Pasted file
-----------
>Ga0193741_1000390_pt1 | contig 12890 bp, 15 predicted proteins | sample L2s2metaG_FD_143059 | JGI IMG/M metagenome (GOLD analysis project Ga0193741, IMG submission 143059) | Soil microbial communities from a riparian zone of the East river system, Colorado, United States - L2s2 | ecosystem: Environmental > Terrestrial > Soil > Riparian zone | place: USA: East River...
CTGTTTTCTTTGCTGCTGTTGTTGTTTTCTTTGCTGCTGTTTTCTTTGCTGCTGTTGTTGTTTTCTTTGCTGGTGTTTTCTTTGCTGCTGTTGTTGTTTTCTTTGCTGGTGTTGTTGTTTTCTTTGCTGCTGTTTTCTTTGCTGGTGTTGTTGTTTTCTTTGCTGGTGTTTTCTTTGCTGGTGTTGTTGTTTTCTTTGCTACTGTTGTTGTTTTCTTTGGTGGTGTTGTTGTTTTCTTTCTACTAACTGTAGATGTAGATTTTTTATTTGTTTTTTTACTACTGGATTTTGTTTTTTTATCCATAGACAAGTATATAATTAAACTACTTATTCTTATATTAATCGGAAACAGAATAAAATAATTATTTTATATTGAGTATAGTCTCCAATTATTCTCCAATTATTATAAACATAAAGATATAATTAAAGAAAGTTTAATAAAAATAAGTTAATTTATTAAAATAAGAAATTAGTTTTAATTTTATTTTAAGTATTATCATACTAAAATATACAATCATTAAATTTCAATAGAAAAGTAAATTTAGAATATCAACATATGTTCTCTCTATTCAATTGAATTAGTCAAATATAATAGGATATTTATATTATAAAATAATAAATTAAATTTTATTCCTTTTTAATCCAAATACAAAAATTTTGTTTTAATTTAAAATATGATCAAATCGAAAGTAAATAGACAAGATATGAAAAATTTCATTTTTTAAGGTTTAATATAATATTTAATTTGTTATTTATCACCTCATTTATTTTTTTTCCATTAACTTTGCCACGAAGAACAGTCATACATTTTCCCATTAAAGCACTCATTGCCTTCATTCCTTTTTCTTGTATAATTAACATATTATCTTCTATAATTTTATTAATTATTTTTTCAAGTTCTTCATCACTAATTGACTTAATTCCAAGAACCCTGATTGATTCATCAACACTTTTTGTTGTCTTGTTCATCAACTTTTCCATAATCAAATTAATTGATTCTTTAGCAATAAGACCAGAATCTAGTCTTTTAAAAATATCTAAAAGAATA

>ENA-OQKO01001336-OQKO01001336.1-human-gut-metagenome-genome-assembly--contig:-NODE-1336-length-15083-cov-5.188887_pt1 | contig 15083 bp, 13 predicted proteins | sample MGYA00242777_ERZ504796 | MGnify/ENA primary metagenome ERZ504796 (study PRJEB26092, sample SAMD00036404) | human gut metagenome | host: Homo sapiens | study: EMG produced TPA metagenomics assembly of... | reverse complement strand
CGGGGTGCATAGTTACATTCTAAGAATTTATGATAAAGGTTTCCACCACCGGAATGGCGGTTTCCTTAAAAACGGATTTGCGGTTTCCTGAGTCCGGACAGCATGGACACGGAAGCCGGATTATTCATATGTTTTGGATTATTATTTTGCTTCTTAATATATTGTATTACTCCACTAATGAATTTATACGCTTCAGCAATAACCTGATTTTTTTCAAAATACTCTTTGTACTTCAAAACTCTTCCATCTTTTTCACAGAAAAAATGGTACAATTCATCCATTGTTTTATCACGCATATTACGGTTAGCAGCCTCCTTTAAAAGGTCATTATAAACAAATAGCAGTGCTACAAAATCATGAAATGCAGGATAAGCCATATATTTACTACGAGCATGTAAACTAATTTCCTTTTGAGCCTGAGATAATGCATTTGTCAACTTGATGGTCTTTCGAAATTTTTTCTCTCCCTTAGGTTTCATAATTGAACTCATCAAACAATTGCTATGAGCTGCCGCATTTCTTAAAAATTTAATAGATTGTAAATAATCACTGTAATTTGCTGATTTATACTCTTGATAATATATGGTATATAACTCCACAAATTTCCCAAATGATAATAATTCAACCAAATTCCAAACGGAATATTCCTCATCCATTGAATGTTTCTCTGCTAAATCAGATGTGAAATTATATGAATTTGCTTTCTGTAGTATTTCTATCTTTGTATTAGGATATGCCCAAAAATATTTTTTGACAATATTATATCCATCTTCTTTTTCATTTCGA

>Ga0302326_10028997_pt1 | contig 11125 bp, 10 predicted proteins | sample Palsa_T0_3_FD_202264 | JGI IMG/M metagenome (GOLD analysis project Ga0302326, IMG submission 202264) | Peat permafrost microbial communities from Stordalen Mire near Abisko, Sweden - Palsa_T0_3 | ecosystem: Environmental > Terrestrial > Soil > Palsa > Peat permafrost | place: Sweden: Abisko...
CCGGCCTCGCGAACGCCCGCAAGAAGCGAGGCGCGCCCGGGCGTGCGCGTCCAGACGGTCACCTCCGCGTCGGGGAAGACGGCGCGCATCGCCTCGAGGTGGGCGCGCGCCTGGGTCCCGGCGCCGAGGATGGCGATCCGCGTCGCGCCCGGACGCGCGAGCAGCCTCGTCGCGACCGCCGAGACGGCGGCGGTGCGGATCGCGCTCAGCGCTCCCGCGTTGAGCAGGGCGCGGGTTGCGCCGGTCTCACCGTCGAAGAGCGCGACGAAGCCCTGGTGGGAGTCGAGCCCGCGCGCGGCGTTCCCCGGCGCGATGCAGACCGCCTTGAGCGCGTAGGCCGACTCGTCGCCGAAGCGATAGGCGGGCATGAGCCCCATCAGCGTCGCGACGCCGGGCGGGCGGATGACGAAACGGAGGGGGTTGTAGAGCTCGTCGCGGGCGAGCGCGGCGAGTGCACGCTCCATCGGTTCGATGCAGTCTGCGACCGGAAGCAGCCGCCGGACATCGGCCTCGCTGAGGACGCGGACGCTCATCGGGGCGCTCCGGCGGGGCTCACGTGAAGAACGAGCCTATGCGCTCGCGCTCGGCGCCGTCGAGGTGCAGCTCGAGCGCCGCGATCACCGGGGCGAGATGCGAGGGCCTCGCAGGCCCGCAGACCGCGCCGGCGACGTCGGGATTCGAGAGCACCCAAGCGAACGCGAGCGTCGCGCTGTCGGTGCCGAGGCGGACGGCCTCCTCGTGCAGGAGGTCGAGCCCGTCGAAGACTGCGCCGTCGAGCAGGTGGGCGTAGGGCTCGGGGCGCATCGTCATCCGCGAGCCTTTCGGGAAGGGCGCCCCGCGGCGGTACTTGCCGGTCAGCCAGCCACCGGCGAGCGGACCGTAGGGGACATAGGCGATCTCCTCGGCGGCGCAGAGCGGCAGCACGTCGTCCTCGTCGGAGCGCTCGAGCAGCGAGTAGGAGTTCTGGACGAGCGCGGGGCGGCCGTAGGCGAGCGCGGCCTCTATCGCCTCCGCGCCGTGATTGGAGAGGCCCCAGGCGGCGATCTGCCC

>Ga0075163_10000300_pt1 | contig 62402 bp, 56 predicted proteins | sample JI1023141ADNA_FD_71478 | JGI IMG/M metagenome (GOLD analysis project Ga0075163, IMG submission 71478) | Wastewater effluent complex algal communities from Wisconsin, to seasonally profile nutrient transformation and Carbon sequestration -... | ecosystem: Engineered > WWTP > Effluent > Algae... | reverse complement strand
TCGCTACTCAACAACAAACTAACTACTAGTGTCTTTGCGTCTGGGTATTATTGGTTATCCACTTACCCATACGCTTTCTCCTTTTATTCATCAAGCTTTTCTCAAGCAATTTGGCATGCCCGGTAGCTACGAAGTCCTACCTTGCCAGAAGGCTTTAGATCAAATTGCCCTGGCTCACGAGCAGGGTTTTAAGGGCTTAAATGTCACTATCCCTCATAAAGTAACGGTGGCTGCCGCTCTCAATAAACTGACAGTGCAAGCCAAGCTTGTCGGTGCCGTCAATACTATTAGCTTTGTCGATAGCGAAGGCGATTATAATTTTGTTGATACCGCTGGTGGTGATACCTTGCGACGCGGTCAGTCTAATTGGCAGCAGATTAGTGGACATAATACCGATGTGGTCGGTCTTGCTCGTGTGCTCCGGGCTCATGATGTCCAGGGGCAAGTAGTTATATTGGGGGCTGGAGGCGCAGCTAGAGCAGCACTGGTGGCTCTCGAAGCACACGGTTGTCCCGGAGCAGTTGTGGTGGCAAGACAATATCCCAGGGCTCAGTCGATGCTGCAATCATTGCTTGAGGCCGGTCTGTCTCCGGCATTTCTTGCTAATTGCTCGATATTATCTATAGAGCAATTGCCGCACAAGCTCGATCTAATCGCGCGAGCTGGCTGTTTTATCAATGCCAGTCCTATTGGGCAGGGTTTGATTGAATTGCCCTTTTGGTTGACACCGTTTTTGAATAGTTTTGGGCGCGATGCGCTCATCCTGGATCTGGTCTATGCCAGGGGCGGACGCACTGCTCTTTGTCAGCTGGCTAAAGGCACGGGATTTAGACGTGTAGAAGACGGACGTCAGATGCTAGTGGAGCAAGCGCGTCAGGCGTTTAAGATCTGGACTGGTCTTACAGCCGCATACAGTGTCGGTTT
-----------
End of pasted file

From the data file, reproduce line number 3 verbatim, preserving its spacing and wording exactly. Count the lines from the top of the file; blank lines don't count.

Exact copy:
>ENA-OQKO01001336-OQKO01001336.1-human-gut-metagenome-genome-assembly--contig:-NODE-1336-length-15083-cov-5.188887_pt1 | contig 15083 bp, 13 predicted proteins | sample MGYA00242777_ERZ504796 | MGnify/ENA primary metagenome ERZ504796 (study PRJEB26092, sample SAMD00036404) | human gut metagenome | host: Homo sapiens | study: EMG produced TPA metagenomics assembly of... | reverse complement strand